The worst thing you can do when a client is unhappy is not respond right away. If you get a voice mail message, or a staff member says, “Mrs. Jones is on the line and she ain’t happy,” you get on it now.

Or how about this one: Your tech was out on the job, there is some discrepancy and you have to get some details.

Don’t wait a week to get back to her. Don’t even wait overnight! Get the information and call as soon as possible.

My rule is to solve any and every complaint before the close of business. Even if you don’t know what to do for your client, let them know you are working on it.

“Mrs. Jones, I just wanted to let you know that I am working on this situation for you. I haven’t gotten to the bottom of it yet, but I promise that we will get you taken care of.”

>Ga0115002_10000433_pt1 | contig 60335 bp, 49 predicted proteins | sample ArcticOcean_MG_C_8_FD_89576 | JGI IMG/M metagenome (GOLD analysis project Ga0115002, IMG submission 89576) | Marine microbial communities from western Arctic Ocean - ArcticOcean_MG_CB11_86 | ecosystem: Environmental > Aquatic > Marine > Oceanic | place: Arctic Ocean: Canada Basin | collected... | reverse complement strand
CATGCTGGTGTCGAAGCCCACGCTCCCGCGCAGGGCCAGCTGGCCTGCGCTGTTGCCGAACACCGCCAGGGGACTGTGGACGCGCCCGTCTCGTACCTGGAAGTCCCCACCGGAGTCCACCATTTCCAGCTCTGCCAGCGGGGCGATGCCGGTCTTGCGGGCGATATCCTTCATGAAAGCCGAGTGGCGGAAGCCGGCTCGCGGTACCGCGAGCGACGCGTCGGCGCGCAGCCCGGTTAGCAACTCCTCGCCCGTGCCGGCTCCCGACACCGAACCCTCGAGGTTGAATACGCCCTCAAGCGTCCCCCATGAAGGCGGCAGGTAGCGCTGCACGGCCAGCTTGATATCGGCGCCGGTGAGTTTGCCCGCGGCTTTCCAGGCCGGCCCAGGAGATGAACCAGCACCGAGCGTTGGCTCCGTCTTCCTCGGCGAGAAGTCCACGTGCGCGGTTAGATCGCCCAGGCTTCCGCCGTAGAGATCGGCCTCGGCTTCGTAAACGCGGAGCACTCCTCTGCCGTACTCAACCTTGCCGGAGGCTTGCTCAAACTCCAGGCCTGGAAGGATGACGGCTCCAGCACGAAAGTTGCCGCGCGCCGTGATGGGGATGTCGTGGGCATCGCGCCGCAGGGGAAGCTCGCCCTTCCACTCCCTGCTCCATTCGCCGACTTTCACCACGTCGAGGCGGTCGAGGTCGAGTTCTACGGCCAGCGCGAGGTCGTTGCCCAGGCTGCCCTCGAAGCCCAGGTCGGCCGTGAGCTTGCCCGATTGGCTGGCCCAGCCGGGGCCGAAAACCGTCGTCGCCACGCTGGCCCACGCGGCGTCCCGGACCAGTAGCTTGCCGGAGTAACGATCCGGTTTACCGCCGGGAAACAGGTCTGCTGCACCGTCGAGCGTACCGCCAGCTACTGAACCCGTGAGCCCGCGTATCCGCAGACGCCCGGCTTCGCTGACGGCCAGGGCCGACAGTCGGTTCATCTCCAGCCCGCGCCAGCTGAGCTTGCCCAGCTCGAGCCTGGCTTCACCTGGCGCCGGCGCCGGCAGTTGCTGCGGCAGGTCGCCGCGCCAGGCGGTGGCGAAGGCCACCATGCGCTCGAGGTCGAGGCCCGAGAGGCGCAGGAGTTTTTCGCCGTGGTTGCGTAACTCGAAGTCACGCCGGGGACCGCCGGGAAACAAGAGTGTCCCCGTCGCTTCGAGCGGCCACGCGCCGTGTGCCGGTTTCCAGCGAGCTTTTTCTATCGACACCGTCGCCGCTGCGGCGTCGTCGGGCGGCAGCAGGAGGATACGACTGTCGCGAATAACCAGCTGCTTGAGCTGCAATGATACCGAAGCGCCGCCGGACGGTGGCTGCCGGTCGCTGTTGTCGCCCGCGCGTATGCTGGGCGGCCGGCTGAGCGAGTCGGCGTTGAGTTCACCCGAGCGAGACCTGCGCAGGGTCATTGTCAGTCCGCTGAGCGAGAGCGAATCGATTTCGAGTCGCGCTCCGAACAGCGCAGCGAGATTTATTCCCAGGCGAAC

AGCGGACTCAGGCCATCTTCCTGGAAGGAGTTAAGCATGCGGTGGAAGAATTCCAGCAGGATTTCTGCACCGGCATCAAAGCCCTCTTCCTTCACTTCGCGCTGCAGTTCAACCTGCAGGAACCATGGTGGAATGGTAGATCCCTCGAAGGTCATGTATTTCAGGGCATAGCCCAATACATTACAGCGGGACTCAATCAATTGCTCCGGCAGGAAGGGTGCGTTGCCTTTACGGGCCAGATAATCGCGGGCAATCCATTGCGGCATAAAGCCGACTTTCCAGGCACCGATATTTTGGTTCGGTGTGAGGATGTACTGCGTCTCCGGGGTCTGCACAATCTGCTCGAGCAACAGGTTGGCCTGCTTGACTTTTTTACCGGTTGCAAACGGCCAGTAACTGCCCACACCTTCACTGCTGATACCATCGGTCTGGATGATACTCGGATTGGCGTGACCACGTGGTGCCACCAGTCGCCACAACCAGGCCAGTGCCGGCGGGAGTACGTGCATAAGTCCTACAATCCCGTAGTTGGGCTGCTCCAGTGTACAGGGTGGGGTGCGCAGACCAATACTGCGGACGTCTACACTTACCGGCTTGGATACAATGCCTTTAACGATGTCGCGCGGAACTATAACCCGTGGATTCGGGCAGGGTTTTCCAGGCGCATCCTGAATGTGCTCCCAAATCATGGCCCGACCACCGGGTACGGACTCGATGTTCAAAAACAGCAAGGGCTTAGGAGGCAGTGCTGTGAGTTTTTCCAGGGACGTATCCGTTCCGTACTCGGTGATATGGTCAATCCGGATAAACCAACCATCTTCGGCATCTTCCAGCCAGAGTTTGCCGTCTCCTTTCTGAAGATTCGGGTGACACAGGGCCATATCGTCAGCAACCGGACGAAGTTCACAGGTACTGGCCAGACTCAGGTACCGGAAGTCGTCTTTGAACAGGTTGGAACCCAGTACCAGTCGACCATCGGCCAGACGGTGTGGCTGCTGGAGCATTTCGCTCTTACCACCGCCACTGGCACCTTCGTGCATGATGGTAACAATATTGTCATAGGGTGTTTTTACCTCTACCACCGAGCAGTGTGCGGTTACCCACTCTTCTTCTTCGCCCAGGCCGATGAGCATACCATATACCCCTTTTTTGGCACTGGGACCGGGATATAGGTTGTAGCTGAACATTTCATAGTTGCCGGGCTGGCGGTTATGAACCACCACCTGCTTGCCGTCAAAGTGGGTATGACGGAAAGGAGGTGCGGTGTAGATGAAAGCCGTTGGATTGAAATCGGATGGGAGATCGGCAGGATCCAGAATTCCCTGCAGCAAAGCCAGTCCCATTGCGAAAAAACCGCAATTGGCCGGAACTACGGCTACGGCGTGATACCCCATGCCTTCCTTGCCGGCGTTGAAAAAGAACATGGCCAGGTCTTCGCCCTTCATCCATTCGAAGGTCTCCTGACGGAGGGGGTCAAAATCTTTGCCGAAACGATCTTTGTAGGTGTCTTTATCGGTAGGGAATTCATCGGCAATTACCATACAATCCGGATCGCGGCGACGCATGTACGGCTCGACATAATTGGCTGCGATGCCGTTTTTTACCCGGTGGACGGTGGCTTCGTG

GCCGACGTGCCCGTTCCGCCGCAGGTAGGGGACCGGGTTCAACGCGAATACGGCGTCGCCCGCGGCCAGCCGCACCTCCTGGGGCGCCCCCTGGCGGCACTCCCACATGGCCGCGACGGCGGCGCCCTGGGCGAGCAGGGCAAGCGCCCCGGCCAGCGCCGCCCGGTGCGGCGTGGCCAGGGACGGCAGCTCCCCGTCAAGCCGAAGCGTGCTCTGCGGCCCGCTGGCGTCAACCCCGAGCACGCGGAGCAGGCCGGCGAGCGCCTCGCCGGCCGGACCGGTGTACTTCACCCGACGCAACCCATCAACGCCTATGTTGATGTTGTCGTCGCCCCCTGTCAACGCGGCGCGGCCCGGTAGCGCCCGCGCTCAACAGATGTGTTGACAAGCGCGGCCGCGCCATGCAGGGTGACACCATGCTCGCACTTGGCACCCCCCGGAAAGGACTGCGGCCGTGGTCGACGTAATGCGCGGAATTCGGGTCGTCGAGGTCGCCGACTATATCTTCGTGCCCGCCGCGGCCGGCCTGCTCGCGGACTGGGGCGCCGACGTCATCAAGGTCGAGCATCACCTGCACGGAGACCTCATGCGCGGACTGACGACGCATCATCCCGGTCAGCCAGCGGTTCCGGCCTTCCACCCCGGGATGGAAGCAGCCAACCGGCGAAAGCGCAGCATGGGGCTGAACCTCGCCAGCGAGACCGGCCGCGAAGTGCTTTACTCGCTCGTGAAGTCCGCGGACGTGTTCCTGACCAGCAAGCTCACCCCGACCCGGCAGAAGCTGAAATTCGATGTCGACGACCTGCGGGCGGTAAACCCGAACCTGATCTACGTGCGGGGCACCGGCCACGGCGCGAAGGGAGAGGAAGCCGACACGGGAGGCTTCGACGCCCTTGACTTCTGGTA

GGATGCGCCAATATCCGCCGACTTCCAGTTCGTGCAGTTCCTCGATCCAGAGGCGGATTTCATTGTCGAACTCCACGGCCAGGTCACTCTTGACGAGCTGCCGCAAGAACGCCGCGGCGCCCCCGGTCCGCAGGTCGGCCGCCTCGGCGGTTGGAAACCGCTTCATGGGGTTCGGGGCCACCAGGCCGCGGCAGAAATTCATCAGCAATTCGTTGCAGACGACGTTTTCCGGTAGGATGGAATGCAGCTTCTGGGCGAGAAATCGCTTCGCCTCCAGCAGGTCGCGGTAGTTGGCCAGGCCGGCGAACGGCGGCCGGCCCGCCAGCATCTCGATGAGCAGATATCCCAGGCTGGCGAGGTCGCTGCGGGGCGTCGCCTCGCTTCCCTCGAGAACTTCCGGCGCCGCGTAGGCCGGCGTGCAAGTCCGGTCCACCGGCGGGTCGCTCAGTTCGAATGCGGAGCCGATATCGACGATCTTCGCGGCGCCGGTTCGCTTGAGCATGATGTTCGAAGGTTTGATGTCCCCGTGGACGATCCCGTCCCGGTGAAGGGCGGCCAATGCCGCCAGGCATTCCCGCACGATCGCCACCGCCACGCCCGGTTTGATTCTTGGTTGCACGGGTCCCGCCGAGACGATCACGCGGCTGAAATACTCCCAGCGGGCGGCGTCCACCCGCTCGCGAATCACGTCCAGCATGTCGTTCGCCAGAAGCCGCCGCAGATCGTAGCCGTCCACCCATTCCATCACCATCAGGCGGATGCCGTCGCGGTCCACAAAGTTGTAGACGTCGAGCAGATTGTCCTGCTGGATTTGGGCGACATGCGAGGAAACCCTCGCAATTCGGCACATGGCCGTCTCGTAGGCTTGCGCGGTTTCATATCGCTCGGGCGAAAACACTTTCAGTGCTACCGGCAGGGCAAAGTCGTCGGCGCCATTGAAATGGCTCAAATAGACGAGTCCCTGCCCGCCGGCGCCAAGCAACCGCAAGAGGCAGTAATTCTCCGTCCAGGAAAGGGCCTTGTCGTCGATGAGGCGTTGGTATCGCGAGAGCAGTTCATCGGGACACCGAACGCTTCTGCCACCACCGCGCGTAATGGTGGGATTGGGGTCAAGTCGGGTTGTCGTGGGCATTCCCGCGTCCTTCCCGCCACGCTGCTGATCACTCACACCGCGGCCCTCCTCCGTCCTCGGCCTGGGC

You see, I didn’t say what we were going to do, I said she would be taken care of.

When you get a complaint, never, ever defend yourself. Ever! Even if you are being accused of something you did not do, resist the temptation to defend yourself because it will not work.

When something goes wrong, it may fall into one or more “fault” categories.

It's Your Fault

Own up to it and apologize. If you are already aware of it, say, “Mrs. Jones, I know about it, and we are going to get it taken care of immediately. Please forgive me. I promise to get that taken care of right away.”

If it was your fault, be sure to reward her for her inconvenience.

Our company automatically rewards a client if we are late. We give a one-hour arrival window (which is unheard of with a 10-truck company).